Despite Opposition, Germany Likely To Pass Bailout
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This is MORNING EDITION, from NPR News. I'm Renee Montagne.
European leaders say they will press ahead with a rescue plan for Greece, a plan that's deeply unpopular in the country it's designed to help. In Athens yesterday, three people died in riots protesting the austerity measures that are a condition of the bailout. The rescue is also facing opposition in some EU countries, and nowhere more so than in Germany, where parliament is expected to vote on the bailout as early as tomorrow.
From Berlin, NPR's Jim Zarroli reports.
JIM ZARROLI: As any student of German history knows, Alexanderplatz is the big square where a giant demonstration took place that would help lead to the collapse of the Berlin Wall more than two decades ago. Germany has come a long way since then, but to people like Thomas Moser(ph), not all the changes have been good.
Stopping in the middle of the square, Moser says he's unhappy about the decision to unite much of the continent under a single currency, and especially about the government's decision to bail out Greece.
Mr. THOMAS MOSER: First, it's Greek, now Spain is not very good, Portugal. So, who else is coming? We always pay for everything, I think, and that's not okay. It's not okay.
ZARROLI: Not far away, Susan Blyer-Vilps(ph) sits on the edge of a sun-drenched fountain, eating lunch. She says European leaders simply waited too long to address Greece's debt problems, and like a lot of Germans, she has doubts about the way the conversion to the euro was handled.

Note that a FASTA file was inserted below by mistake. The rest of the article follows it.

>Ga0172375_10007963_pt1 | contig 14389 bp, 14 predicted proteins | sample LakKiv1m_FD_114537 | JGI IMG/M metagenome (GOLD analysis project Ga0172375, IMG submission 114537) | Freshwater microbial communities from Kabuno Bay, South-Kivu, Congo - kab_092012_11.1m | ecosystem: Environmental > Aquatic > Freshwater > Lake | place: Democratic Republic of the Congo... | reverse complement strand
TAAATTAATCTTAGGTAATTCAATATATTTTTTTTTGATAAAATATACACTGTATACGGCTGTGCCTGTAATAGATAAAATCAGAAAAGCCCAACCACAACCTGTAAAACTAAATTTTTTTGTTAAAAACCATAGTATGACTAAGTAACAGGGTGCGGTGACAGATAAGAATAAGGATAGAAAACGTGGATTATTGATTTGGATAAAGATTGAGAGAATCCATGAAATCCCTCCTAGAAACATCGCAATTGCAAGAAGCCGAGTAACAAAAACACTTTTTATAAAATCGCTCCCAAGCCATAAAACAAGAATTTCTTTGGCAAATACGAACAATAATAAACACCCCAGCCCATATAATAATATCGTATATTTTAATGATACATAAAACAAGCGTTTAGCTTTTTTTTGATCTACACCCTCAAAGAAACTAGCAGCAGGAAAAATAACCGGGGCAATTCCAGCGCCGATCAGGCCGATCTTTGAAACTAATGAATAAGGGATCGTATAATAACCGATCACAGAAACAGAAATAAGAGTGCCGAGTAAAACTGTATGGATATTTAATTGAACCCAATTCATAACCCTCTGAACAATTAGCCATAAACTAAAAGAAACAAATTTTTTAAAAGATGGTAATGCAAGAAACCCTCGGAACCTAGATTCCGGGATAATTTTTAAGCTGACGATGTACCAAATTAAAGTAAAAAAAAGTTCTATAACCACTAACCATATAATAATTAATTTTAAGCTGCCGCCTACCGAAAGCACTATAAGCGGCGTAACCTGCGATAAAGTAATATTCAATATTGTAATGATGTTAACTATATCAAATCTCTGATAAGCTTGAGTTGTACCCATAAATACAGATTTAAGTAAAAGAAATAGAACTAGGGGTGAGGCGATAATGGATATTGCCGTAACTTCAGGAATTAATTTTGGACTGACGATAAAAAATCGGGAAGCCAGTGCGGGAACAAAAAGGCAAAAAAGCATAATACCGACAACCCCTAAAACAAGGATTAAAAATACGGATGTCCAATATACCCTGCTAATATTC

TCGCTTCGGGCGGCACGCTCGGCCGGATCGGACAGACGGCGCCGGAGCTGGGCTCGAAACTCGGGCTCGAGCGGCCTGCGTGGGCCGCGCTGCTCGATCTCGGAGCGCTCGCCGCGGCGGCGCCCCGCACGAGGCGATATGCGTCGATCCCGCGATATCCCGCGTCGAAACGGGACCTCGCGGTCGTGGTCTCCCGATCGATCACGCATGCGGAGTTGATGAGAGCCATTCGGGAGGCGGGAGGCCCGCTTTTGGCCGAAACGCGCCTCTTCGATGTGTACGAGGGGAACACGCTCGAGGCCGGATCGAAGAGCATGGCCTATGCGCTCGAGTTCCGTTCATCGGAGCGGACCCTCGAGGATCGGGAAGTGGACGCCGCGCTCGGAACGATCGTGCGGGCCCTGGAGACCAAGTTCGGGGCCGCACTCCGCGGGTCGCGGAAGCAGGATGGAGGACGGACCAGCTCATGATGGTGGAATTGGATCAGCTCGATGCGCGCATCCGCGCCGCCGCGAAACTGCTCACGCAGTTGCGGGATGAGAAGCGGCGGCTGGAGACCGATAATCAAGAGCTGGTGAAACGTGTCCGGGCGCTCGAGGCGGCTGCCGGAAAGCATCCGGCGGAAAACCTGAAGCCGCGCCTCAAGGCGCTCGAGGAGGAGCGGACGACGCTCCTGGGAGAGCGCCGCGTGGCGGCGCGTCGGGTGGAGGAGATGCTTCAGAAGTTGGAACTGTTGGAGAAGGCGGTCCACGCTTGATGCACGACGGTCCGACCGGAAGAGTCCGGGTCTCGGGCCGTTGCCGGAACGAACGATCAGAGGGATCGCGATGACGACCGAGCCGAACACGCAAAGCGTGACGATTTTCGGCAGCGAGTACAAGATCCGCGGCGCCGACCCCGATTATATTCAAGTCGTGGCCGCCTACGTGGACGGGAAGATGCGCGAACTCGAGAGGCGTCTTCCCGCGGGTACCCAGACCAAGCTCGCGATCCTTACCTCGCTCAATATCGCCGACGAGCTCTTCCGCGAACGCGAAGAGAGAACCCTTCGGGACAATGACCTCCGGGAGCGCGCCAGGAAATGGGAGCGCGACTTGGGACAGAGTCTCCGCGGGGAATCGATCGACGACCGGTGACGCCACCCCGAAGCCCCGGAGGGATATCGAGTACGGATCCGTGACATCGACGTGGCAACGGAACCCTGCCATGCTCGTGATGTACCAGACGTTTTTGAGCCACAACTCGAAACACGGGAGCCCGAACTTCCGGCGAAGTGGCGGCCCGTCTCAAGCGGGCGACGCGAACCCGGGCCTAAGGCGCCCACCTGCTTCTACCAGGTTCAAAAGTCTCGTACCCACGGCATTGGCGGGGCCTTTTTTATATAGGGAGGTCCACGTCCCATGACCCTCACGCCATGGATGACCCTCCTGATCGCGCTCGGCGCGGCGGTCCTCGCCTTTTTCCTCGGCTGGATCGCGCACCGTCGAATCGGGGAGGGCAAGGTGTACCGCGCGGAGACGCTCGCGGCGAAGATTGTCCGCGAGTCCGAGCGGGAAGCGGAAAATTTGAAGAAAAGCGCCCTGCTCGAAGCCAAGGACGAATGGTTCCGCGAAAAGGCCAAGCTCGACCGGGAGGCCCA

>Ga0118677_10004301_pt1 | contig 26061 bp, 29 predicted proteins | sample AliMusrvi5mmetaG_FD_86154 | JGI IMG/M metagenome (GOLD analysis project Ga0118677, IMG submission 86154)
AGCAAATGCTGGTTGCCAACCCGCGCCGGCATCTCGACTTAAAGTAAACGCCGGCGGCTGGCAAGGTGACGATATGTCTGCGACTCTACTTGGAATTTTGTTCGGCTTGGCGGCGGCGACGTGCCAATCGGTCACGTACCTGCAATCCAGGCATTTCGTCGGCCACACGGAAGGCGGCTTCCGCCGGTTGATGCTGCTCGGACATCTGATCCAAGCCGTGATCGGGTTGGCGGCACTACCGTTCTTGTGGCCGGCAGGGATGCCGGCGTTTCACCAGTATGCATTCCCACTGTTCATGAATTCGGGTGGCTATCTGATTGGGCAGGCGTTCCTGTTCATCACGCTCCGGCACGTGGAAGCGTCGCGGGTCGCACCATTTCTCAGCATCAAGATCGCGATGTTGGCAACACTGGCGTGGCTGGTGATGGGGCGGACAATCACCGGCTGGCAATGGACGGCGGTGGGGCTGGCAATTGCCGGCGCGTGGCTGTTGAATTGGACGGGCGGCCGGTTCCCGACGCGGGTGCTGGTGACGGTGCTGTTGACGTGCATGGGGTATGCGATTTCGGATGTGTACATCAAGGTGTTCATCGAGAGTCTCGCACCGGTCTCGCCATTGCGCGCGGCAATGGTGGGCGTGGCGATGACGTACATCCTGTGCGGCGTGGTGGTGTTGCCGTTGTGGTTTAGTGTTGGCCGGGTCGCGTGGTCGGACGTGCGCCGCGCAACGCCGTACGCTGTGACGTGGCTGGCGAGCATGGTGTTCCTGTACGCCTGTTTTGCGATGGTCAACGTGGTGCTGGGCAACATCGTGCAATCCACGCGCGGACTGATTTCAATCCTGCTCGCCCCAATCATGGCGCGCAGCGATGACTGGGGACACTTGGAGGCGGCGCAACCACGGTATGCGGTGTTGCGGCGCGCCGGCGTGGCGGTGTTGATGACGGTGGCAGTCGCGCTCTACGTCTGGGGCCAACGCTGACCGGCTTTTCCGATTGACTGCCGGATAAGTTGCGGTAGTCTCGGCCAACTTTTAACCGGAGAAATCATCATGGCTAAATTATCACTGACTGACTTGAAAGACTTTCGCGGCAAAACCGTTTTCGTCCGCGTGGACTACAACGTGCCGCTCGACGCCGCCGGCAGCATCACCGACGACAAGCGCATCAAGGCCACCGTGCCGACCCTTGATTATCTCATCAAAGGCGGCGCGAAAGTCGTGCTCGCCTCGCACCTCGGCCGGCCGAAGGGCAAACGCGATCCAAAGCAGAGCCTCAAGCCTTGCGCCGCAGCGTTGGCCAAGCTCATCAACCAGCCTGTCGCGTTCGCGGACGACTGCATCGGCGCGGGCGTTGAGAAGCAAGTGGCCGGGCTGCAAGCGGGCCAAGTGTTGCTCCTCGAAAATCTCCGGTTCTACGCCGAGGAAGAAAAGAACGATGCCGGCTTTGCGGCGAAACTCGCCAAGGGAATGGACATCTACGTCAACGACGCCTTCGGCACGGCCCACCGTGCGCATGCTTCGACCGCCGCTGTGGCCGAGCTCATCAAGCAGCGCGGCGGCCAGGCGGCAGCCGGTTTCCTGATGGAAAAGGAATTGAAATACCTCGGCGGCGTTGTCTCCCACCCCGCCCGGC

Ms. SUSAN BLYER-VILPS: It's a good idea in theory, but in practice, a lot of poor decisions made in the last 15 years.
ZARROLI: Many here believe German Chancellor Angela Merkel contributed to the crisis. They say with elections coming up, she dithered about the rescue plan for too long, which made the financial markets nervous and sent interest rates rising across much of the continent.
Tomorrow, the German parliament will vote on whether to approve the plan. Members of the opposition, like Social Democrat Joachim Poss, say they may not support the bailout unless Merkel agrees to a new fee on bank transactions.
Mr. JOACHIM POSS (Social Democrat Party, Germany): (Through translator) German taxpayers should not have to pick up the tab for the financial crisis.
ZARROLI: Critics like Poss also want the government to accept regulations on short-selling, and on some of the complex financial instruments they say have contributed to the crisis, like credit default swaps. There's also likely to be a lawsuit challenging the bailout in constitutional court. Whether that suit can succeed is unclear. Christian Dreger of the German Institute for Economic Research says Europe is having to deal with the debt crisis on the fly because nobody ever anticipated it could happen.
Dr. CHRISTIAN DREGER (German Institute for Economic Research): We have not a real strategy to deal with this situations. I mean, when the euro area was introduced, everybody believed that we would become a high-gross island in the world economy.
ZARROLI: It hasn't turned out that way, of course, and Germans are angry. Still, Dreger believes the bailout will go ahead. European leaders have no choice.
Dr. DREGER: You could ask why we should help Greece, and so on. It's only a very spoiled country. But from the perspective of the euro area, of course, European banks are also engaged in Greece - in particular, French banks, but also German banks.
ZARROLI: He says a default by Greece would lead to enormous write-offs for the banks, and many of them owe money to other financial institutions and to governments. The danger is that would spark a credit crisis that would quickly spread throughout the continent and beyond, even to the United States, at a time when the world is already struggling to pull out of the recession.
Jim Zarroli, NPR News, Berlin.
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